The report on combined heat and power (CHP) by a group chaired by Dr. Walter Marshall was published on 26 July 1979. On the same day the Under-Secretary of State for Energy announced—[Vol. 971, c. 356–7]—that the report raised wide issues of Government policy which would need further detailed examination. It has long been recognised that CHP can save energy whether linked with district heating schemes (CHP/DH) or with industrial processes. But the realisation that energy scarcity and consequent increasing prices are with us for the foreseeable future strengthens the economic case for CHP. In Scandinavia, Germany and France in particular numerous CHP/DH systems have existed for some years in a context in which natural gas has not been an important competitor and where freedom of choice for the consumer has been limited; moreover energy supply on the continent is often controlled locally and this favours community-based CHP/DH. The Continental experience is therefore not directly analogous to this country. The scope for further development of CHP in the United Kingdom has to be considered in the light of our own circumstances.The Government welcome the report, which has made an important contribution towards answering the questions whether CHP saves energy economically and whether there are technological, institutional, planning, legal or other obstacles to its economic development in this country. The report—energy paper number 35—concluded that CHP/DH could be a viable economic option for heating buildings in areas of high density heating loads, particularly in the longer term, and recommended that in order to establish a timely option for its development in the future one or more lead city schemes should be started as soon as practicable. The majority of the members of the group recommended the setting up of a national heat board to oversee this work. In addition, support was called for in the area of industrial CHP.At the upper end of the scale of energy savings given in the report, those from CHP/DH would be about 30 million tonnes of coal equivalent—mtce—per annum, that is to say, between 5 per cent. and 10 per cent. of probable United Kingdom primary energy demand beyond the year 2000, or equal to the savings considered technically possible for the whole of United Kingdom industry. Whether this could be achieved in practice would depend greatly on the level of market penetration, on rational use of heat by consumers and on future improvement in other heating and conservation technologies.The Government have carefully studied the issues raised in the report. We have taken into account in particular our energy policy objectives—to ensure adequate and secure supplies, to use energy efficiently and to maintain as much flexibility as possible about other energy options. We have also taken evidence from other sources and are particularly grateful to the District Heating Association for its advice.On several counts CHP/DH schemes could fit well with our energy policy criteria. They would improve markedly the overall efficiency of producing energy locally, effectively increase energy supplies and offer further flexibility in adopting other options. But the crucial test is whether they could do so economically and without causing undue disturbance to daily life.We have noted that the report's analysis of CHP/DH is subject to considerable uncertainty and that it was confined to generic studies. It is not yet possible to give an adequate estimate of the costs involved for a specific location nor to judge the extent of problems that might arise such as disturbance to people, dwellings and traffic, while conversion proceeded over an extended period. It is also necessary to determine whether financial assistance might be necessary to enable CHP to penetrate the market in competition with other fuels in the shorter term. We believe that the acceptability and viability of CHP can be decided only by detailed examination of particular locations. The Government consider that on the grounds of energy policy CHP/DH is an option that must be kept open and that, as recommended by Dr. Marshall's group, the next step is to test the feasibility of CHP/DH in specific locations. As the report indicates. CHP/ DH schemes should be developed gradually, enabling those involved to learn by experience as they proceed. Inevitably, therefore, long lead times will be involved.We therefore propose immediately to set in hand a programme of work on the feasibility of CHP/DH in particular locations. The first stage will comprise the identification of possible locations for CHP/DH. My right hon. Friends the Secretaries of State for the Environment and for Scotland will be consulting local authority associations about areas where CHP/DH might be an economic proposition and where local authorities wish to examine the prospects. The co-operation of the electricity supply industry in all such areas is equally important. The second stage will comprise a full examination of one or two of these locations, with a view to using them for lead city schemes. Only this information will enable judgments to be made on the desirability of providing funds and on the scale of involvement by central and local government and other bodies. The Government will meet the costs of the employment of consultants for this work, but would not cover other costs of establishing feasibility incurred by local authorities, the electricity supply industry or other bodies. All such costs would need to be found from within existing public expenditure limits, and at each stage the programme will be subject to review.After the completion of the second stage, a crucial decision will be necessary on whether to proceed to detailed design work for the construction of a major scheme. There are no easy or cheap options. For instance, even the refurbishing of old power stations in city locations, which is occasionally mooted as an appropriate basis for a CHP/DH scheme, will not necessarily be the optimum solution for that area, and in any case is unlikely ever to be cheap.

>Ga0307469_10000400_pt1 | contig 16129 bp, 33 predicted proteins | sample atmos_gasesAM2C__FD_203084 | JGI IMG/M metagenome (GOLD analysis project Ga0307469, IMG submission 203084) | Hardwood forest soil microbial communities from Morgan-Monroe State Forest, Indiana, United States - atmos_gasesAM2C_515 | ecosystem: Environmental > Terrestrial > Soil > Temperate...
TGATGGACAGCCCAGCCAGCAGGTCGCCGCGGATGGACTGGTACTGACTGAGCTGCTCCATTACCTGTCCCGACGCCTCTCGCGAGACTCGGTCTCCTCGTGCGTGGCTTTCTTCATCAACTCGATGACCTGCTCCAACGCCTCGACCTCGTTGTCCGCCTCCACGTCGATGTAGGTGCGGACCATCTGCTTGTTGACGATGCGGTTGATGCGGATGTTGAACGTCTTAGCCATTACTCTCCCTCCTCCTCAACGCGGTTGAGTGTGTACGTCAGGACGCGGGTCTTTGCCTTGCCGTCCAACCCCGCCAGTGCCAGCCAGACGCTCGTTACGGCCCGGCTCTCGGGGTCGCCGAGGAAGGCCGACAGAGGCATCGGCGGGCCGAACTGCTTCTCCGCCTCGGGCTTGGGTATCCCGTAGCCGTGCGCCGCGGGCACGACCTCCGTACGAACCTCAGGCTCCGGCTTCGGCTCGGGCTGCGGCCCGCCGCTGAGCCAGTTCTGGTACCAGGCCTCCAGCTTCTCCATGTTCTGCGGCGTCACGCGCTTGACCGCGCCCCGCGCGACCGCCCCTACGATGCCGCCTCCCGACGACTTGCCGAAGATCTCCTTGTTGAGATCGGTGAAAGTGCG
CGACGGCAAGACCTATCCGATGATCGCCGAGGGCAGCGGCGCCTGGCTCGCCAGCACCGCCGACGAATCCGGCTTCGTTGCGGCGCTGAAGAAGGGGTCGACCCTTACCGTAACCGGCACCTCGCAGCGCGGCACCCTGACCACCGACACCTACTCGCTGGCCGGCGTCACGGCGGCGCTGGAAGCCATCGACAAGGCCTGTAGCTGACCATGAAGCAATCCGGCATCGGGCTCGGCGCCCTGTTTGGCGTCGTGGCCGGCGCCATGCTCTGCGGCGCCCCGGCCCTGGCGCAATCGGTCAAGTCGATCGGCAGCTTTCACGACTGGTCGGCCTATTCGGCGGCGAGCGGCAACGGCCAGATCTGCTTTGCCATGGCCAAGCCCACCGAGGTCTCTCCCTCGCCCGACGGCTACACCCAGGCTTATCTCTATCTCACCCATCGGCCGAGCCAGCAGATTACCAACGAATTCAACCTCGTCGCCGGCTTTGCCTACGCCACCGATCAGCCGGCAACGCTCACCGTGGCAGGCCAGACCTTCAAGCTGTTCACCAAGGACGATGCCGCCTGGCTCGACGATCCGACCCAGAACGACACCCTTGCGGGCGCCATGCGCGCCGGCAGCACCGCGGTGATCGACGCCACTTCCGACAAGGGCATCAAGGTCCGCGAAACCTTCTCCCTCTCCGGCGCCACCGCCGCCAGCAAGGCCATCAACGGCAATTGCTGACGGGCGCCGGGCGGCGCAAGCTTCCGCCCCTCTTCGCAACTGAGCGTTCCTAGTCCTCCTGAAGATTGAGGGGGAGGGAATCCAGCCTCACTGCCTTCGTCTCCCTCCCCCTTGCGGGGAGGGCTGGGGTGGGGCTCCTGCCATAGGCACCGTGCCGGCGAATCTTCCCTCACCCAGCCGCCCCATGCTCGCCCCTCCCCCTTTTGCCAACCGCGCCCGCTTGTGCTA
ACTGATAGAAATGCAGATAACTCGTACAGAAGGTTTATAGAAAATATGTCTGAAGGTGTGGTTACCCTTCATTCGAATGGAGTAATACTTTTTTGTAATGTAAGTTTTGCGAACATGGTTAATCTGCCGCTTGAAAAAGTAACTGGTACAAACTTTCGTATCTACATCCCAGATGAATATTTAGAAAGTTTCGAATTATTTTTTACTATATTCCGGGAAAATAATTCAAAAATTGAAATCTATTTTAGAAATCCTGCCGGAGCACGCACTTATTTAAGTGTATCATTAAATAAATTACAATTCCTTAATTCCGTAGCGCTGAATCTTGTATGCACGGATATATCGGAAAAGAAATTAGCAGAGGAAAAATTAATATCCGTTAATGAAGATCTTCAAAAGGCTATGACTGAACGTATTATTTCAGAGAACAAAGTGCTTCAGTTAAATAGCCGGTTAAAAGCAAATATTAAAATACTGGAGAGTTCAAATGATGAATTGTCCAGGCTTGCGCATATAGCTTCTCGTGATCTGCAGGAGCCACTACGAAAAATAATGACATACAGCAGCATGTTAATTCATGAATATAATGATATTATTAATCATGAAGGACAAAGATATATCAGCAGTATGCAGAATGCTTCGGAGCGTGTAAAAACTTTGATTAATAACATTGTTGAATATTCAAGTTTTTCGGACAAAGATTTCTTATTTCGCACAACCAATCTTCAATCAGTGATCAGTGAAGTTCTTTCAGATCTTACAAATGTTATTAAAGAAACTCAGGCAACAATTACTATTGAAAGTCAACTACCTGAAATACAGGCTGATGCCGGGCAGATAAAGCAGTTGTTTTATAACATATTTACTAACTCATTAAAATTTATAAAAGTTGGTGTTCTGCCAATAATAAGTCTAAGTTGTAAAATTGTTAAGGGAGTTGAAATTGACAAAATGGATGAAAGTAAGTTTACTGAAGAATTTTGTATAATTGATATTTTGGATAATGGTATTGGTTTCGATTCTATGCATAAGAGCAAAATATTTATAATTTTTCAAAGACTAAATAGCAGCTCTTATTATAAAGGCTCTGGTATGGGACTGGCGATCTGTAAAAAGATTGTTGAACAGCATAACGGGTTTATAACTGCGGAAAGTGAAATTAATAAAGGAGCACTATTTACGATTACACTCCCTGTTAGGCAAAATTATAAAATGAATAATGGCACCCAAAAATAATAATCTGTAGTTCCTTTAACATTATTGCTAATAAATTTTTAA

The Government have carefully considered the majority proposal in the report that a national heat board be established to co-ordinate CHP/DH development in the United Kingdom. However, we consider that such a board is unnecessary, at least at present, since in the early stages of any development programme the work will fall mainly on consultants, local government and local interests. A clearer view on the form of organisation that might eventually be necessary will emerge from our envisaged work programme.

In the industrial field where CHP is already established we accept the report's recommendation that the Government should encourage the development of worthwhile CHP schemes. We believe that the main impetus will come from industry for the implementation of economically attractive schemes. We are, however, encouraging the fuel supply industries to give sympathetic consideration to worthwhile schemes. The electricity supply industry has assured the Government that it will do all it can to encourage the development of worthwhile CHP schemes. We have accepted the report's recommendation to make further advice available to industrialists and have already announced the expansion of the extended energy survey scheme whereby a grant can be given towards the costs of employing a consultant to provide a full assessment of the possibility of installing CHP.